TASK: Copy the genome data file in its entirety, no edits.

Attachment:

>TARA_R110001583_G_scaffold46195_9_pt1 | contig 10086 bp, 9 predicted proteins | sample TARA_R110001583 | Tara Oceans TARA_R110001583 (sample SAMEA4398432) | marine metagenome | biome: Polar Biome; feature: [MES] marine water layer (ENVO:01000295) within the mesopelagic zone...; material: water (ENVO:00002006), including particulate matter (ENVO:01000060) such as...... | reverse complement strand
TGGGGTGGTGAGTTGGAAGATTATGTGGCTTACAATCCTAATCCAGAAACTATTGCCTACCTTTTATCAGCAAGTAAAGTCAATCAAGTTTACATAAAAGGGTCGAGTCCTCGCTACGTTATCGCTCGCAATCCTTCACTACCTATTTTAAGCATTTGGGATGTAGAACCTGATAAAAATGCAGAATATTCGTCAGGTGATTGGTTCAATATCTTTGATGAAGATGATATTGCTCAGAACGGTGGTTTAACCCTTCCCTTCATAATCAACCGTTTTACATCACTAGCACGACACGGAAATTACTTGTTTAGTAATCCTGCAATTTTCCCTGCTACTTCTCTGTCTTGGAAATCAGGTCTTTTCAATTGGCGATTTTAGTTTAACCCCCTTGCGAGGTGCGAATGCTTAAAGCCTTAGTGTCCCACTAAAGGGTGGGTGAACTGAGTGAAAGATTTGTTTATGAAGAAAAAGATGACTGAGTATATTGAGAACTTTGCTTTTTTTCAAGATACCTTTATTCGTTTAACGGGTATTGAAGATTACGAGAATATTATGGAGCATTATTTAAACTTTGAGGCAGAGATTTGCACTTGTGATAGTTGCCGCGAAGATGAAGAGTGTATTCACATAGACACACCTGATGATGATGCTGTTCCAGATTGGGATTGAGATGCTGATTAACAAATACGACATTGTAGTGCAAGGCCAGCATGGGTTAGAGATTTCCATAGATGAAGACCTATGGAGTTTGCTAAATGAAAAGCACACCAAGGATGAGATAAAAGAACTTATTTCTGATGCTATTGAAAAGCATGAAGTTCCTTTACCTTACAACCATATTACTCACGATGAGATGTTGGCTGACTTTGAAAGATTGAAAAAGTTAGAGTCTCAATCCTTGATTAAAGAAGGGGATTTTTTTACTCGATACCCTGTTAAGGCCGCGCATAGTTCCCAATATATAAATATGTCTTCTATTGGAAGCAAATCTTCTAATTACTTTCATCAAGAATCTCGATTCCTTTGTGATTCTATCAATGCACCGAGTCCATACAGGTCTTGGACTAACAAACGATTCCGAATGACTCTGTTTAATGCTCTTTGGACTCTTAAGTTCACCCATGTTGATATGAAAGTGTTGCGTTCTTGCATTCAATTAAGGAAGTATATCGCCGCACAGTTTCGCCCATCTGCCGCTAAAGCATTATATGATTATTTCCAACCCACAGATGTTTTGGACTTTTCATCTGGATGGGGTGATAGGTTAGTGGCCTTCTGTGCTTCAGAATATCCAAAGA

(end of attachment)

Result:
>TARA_R110001583_G_scaffold46195_9_pt1 | contig 10086 bp, 9 predicted proteins | sample TARA_R110001583 | Tara Oceans TARA_R110001583 (sample SAMEA4398432) | marine metagenome | biome: Polar Biome; feature: [MES] marine water layer (ENVO:01000295) within the mesopelagic zone...; material: water (ENVO:00002006), including particulate matter (ENVO:01000060) such as...... | reverse complement strand
TGGGGTGGTGAGTTGGAAGATTATGTGGCTTACAATCCTAATCCAGAAACTATTGCCTACCTTTTATCAGCAAGTAAAGTCAATCAAGTTTACATAAAAGGGTCGAGTCCTCGCTACGTTATCGCTCGCAATCCTTCACTACCTATTTTAAGCATTTGGGATGTAGAACCTGATAAAAATGCAGAATATTCGTCAGGTGATTGGTTCAATATCTTTGATGAAGATGATATTGCTCAGAACGGTGGTTTAACCCTTCCCTTCATAATCAACCGTTTTACATCACTAGCACGACACGGAAATTACTTGTTTAGTAATCCTGCAATTTTCCCTGCTACTTCTCTGTCTTGGAAATCAGGTCTTTTCAATTGGCGATTTTAGTTTAACCCCCTTGCGAGGTGCGAATGCTTAAAGCCTTAGTGTCCCACTAAAGGGTGGGTGAACTGAGTGAAAGATTTGTTTATGAAGAAAAAGATGACTGAGTATATTGAGAACTTTGCTTTTTTTCAAGATACCTTTATTCGTTTAACGGGTATTGAAGATTACGAGAATATTATGGAGCATTATTTAAACTTTGAGGCAGAGATTTGCACTTGTGATAGTTGCCGCGAAGATGAAGAGTGTATTCACATAGACACACCTGATGATGATGCTGTTCCAGATTGGGATTGAGATGCTGATTAACAAATACGACATTGTAGTGCAAGGCCAGCATGGGTTAGAGATTTCCATAGATGAAGACCTATGGAGTTTGCTAAATGAAAAGCACACCAAGGATGAGATAAAAGAACTTATTTCTGATGCTATTGAAAAGCATGAAGTTCCTTTACCTTACAACCATATTACTCACGATGAGATGTTGGCTGACTTTGAAAGATTGAAAAAGTTAGAGTCTCAATCCTTGATTAAAGAAGGGGATTTTTTTACTCGATACCCTGTTAAGGCCGCGCATAGTTCCCAATATATAAATATGTCTTCTATTGGAAGCAAATCTTCTAATTACTTTCATCAAGAATCTCGATTCCTTTGTGATTCTATCAATGCACCGAGTCCATACAGGTCTTGGACTAACAAACGATTCCGAATGACTCTGTTTAATGCTCTTTGGACTCTTAAGTTCACCCATGTTGATATGAAAGTGTTGCGTTCTTGCATTCAATTAAGGAAGTATATCGCCGCACAGTTTCGCCCATCTGCCGCTAAAGCATTATATGATTATTTCCAACCCACAGATGTTTTGGACTTTTCATCTGGATGGGGTGATAGGTTAGTGGCCTTCTGTGCTTCAGAATATCCAAAGA